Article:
Googy is having breakfast in a hotel coffee shop waiting for Danny to meet him there to discuss his future prospects as he had promised his former manager the night before. Reflexively turning to the sports pages in the morning paper, Googy drops his coffee cup and rises from his seat in shocked disbelief upon seeing the headline reporting Danny Fales’ death by suicide.
With the benefit of hindsight, it is very easy to see how the 23 year-old Serling used “The Good Right Hand” to sow the seeds he would nurture throughout the creative process of tending to his future boxing stories until they reached full maturity and blossomed eight years later into Requiem for a Heavyweight.
Serling wrote, directed, and acted in radio shows for the Antioch Broadcasting System, for which he would create an original anthology program and become station manager. As he was putting the finishing touches on his series in the spring of 1949, Serling was notified that one of his scripts, a boxing story called “To Live a Dream”, had been chosen as one of a group of second place winners in a nationwide contest sponsored by the popular CBS radio program Dr. Christian, which took pride in its reputation as “the only show on radio where the audience writes the scripts.”
This honor earned Rod a cash prize of $500 and an all-expenses-paid trip to New York City for him and Carol. “My future parents leave after class on a Friday afternoon and arrive in Manhattan at the Savoy Plaza,” Anne Serling recollects.
Another runner-up, with whom Serling would rub shoulders during the presentation, happened to be third-time Dr. Christian contest winner Earl Hamner Jr. for his story entitled “All Things Come Home.” This would prove to be a fortuitous meeting between the two future collaborators, as Hamner would later write the scripts for eight Twilight Zone episodes including “The Hunt”, “A Piano in the House”, “Jess-Belle”, and the series finale, “The Bewitchin’ Pool”, before going on to create The Waltons.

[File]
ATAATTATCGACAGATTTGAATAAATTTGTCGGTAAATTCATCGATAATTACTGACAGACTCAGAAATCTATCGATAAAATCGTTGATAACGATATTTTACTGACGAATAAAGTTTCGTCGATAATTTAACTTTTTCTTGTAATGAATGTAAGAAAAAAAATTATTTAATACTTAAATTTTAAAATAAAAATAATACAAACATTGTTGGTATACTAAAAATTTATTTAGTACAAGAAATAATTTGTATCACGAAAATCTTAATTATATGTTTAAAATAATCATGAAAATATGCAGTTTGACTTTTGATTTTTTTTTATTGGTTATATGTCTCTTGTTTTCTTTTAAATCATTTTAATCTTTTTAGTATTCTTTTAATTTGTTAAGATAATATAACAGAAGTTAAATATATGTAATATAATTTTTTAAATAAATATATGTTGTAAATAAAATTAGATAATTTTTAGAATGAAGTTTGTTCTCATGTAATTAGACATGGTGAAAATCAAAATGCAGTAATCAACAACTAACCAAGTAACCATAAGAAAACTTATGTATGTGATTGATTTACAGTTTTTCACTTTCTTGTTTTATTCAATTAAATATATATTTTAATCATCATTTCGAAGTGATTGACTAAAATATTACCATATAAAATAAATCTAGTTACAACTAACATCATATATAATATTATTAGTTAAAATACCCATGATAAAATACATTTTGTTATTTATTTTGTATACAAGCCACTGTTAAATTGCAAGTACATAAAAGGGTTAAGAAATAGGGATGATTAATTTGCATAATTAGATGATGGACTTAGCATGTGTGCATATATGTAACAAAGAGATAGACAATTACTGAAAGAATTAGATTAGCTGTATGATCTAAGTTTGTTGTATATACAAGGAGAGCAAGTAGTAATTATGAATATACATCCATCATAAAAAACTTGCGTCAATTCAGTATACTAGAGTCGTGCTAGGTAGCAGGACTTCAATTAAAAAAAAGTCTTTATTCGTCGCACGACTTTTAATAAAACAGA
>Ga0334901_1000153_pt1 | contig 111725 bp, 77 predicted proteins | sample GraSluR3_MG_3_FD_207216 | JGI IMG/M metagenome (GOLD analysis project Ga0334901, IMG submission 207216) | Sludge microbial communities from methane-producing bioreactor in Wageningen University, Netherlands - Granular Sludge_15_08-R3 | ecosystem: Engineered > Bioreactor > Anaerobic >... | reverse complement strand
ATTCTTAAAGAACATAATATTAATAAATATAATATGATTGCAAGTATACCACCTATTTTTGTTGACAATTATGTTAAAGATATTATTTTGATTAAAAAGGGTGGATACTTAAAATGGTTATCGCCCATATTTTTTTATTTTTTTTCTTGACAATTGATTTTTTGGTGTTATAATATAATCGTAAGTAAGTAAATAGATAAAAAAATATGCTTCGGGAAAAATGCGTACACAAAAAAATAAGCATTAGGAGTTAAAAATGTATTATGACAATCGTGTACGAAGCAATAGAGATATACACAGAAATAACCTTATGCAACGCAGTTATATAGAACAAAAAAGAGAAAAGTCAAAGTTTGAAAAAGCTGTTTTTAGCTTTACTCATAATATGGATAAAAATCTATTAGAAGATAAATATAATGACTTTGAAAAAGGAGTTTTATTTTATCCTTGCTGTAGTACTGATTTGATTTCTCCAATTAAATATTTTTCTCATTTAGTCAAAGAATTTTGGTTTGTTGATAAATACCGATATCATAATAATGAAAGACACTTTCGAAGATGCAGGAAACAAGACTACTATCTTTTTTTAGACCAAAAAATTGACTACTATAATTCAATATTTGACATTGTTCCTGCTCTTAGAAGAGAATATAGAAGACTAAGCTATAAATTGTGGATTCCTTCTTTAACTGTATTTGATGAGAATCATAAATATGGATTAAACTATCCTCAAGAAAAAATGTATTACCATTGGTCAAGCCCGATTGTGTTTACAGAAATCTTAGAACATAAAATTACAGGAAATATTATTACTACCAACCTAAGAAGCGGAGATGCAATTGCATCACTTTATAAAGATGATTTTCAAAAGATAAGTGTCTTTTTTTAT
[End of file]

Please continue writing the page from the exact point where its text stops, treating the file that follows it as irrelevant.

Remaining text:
Serling’s Dr. Christian submission tells the tale of a former boxer who is losing his battle with leukemia. Imparting as much of his own accumulated wisdom as he possibly can in precious little time onto the young fighter he is currently training is how he intends to leave behind a lasting legacy.
Unfortunately, this short and to the point synopsis is all I can offer on the subject of “To Live a Dream.” It is unknown whether or not Serling’s script exists, as I was informed by Nicholas Parisi, President of the Rod Serling Memorial Foundation. Parisi’s exhaustive search of archives and private collections looking for research material throughout the four-year process of writing his masterful book Rod Serling: His Life, Work, and Imagination produced no trace of it. But Nick hasn’t lost hope, nor have I, that it will turn up one day.
Interviewed during the special broadcast by Dr. Christian star and award show host Jean Hersholt, Rod humbly and succinctly acknowledged, “Well, I’ve always been fond of boxing…since you’ve read my story, you know where it all ties in.”
(Rest period prior to Round Three…to be continued)
Linda Brevelle. Rod Serling: The Facts of Life (May 27, 1976—accessed through the Rod Serling Memorial Foundation website at https://rodserling.com/rod-serlings-final-interview/)
Martin Grams, Jr. The Radio Career of Rod Serling (http://www.otrr.org/FILES/Articles/Martin_Grams_Jr_Articles/The_Radio_Career_Of_Rod_Serling.html)
Nicholas Parisi. Rod Serling: His Life, Work, and Imagination (University Press of Mississippi, 2018)
Vanessa Query. Rod Serling at Antioch College (Yellow Spring News, August 4, 2010, accessed at https://ysnews.com/news/2010/08/rod-serling-at-antioch-college)
Anne Serling. As I Knew Him: My Dad, Rod Serling (Citadel, 2013)
Rod Serling. The Good Right Hand (The Antiochian, March 1948 V. 10 No. 13)